This FYS examines the rhetoric of nationalism and the ways in which language and power are entwined. We will discursively analyze a diverse range of texts (laws, photographs, advertisements, films): who writes these texts, for what purpose, and with what agenda? How do we analyze past events through the lens of historical context and also current perspectives? How does inclusion/exclusion of certain events, perspectives, and voices impact the outcome of different texts? With a specific focus on how the rhetoric of nationalism has affected (and continues to affect) Asian Pacific Americans, we will link these discourses with other contexts within the U.S. and abroad and consider why issues of cultural (mis)representation must be addressed as we strive for social justice. Together with guest speakers and trips to local sites, we will critically discuss language and power, interact with primary and secondary sources, and craft papers in response to these course themes.

Core D1 - Philosophy

PHIL 195-01 Minds and Machines
CRN # 21326
Rebecca Mason
Tue. & Thu. 12:45–2:30 p.m.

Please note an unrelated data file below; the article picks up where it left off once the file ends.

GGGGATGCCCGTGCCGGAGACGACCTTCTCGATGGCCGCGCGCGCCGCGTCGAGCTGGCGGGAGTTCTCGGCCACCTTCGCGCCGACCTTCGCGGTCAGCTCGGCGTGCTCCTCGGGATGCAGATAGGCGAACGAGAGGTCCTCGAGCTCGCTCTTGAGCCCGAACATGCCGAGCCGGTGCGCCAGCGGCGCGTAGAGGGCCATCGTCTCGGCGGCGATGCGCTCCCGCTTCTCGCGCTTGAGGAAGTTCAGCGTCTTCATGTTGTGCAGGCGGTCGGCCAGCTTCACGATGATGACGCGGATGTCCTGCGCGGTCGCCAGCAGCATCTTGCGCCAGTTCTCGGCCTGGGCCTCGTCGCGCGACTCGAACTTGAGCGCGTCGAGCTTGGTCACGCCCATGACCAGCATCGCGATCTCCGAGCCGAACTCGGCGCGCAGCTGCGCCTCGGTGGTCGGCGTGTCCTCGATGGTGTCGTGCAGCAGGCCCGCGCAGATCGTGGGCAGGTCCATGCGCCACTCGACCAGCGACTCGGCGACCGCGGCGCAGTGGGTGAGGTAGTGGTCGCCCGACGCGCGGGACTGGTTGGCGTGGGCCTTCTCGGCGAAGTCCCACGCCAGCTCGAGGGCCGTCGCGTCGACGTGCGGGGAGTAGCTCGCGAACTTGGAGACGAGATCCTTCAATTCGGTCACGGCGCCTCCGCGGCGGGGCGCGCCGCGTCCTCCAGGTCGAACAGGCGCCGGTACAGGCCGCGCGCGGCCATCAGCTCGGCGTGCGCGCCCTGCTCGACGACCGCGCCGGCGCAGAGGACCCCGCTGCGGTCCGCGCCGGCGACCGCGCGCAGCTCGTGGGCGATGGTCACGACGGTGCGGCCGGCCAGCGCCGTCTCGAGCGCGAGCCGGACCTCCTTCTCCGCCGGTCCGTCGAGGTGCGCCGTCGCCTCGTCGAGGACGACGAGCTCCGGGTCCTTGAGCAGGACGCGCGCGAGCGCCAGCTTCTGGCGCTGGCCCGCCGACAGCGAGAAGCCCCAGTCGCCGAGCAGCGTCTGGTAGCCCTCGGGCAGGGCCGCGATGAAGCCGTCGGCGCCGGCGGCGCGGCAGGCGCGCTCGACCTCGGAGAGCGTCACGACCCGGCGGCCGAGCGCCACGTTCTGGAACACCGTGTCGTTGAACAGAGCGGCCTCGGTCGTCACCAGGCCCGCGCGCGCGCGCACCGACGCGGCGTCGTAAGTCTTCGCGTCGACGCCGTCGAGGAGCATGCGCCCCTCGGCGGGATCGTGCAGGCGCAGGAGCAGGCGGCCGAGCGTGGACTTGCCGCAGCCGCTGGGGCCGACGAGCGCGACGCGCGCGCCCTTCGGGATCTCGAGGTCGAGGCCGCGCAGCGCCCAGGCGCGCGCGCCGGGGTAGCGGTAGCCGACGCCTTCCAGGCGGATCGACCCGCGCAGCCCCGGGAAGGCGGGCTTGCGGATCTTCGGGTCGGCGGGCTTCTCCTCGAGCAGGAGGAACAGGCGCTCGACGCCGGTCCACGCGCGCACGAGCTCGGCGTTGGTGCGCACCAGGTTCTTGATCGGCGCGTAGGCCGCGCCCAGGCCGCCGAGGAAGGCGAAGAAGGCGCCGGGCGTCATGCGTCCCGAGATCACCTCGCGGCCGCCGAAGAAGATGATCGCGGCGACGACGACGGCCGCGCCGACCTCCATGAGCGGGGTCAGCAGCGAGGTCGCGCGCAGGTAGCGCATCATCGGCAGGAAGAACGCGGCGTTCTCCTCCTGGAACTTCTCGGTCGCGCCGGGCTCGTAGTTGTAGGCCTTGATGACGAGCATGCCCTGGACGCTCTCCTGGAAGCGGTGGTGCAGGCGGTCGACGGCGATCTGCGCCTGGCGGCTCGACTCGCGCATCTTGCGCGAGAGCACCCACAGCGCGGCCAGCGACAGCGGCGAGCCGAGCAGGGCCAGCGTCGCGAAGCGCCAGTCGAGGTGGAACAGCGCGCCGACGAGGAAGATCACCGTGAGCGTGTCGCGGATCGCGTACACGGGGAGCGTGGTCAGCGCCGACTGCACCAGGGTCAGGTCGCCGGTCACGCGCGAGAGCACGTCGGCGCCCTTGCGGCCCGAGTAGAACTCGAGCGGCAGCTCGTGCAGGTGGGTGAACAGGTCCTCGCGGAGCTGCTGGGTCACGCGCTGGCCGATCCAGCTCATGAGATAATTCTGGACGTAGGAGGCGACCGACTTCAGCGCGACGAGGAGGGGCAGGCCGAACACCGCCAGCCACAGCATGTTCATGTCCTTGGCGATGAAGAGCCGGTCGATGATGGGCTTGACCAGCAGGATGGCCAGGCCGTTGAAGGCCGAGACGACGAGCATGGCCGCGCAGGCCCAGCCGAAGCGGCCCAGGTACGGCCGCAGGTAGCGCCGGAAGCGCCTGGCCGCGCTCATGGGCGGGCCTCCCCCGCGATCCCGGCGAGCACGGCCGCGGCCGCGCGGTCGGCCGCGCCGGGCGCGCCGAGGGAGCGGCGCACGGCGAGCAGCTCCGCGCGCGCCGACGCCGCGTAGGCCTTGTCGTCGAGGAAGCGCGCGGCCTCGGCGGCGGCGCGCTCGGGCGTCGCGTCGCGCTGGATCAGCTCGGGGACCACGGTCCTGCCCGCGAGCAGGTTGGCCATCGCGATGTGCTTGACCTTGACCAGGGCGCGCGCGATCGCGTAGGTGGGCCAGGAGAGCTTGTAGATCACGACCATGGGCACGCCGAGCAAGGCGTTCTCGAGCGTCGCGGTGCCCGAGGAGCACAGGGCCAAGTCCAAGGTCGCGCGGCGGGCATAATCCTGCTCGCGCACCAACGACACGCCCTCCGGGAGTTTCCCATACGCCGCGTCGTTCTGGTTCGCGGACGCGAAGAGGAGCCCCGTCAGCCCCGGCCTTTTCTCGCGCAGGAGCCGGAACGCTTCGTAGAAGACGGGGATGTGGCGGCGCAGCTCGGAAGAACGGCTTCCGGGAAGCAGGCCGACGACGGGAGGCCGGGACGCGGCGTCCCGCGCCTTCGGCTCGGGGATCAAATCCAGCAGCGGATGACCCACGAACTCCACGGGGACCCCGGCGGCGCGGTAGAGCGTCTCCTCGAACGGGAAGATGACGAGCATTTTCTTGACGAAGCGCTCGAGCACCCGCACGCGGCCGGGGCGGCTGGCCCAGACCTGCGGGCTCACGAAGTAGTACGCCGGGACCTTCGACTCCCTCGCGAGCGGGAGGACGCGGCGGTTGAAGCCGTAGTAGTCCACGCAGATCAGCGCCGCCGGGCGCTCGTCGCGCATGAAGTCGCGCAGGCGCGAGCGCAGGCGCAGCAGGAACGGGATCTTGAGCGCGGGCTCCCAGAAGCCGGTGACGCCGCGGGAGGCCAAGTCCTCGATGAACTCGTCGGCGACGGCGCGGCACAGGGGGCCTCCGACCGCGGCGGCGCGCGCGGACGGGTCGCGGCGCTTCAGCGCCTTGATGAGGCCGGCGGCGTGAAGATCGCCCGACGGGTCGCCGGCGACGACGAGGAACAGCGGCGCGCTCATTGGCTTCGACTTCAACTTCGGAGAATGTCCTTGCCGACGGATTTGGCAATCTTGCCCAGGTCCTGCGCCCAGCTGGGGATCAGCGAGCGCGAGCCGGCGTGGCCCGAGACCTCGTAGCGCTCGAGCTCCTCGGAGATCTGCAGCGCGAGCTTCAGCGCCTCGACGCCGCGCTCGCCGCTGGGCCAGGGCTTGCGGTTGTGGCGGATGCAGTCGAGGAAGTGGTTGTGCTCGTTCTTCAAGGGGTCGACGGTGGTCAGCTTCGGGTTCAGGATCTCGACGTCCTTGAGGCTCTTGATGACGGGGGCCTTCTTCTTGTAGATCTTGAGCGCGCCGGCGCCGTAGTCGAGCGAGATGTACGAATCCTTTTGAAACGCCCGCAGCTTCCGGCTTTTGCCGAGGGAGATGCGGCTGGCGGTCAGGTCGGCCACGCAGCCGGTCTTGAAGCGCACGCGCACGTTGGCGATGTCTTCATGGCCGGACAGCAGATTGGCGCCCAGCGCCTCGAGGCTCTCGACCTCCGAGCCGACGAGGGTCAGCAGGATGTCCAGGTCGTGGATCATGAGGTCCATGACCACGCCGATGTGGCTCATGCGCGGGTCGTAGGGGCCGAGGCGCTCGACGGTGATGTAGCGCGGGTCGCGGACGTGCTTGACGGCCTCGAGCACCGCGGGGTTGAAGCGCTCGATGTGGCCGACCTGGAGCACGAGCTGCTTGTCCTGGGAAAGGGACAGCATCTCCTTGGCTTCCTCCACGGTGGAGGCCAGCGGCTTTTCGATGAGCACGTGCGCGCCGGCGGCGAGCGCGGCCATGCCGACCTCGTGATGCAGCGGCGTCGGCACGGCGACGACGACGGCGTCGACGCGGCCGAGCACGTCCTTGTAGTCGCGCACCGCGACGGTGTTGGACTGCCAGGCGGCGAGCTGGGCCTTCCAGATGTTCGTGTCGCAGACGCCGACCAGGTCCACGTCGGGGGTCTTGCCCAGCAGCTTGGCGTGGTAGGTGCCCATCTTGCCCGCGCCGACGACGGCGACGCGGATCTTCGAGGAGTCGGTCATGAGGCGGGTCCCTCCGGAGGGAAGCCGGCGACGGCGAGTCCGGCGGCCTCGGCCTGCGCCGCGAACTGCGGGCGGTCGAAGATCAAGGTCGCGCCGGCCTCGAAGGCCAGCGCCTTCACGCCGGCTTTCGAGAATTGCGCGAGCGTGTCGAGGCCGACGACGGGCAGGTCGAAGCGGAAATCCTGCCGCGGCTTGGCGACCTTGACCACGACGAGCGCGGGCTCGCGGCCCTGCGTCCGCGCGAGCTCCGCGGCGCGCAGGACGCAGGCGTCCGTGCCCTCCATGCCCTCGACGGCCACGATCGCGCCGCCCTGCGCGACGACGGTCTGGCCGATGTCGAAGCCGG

You spend your entire life inside your own head. There is nothing that you know more intimately than the contents of your own mind: your beliefs, your memories, your desires, your fears, your pains and pleasures. Despite the fact that you are directly acquainted with your thoughts and experiences, the human mind is in many ways more mysterious than even the far reaches of the universe. In this course, we will investigate the nature of the mind, and the relationship between the mind, the brain, and the body. We will also critically examine some of the ethical and social implications of artificial intelligence. The course will culminate in a field trip to the Ford Motor Company Research and Innovation Center where students will have the opportunity to discuss these topics with some of the researchers, engineers and scientists who grapple with them in practice.

PHIL 195-02 God, Science, and the Meaning of Life
CRN # 21327
Jennifer Fisher
Tue. & Thu. 4:35–6:20 p.m.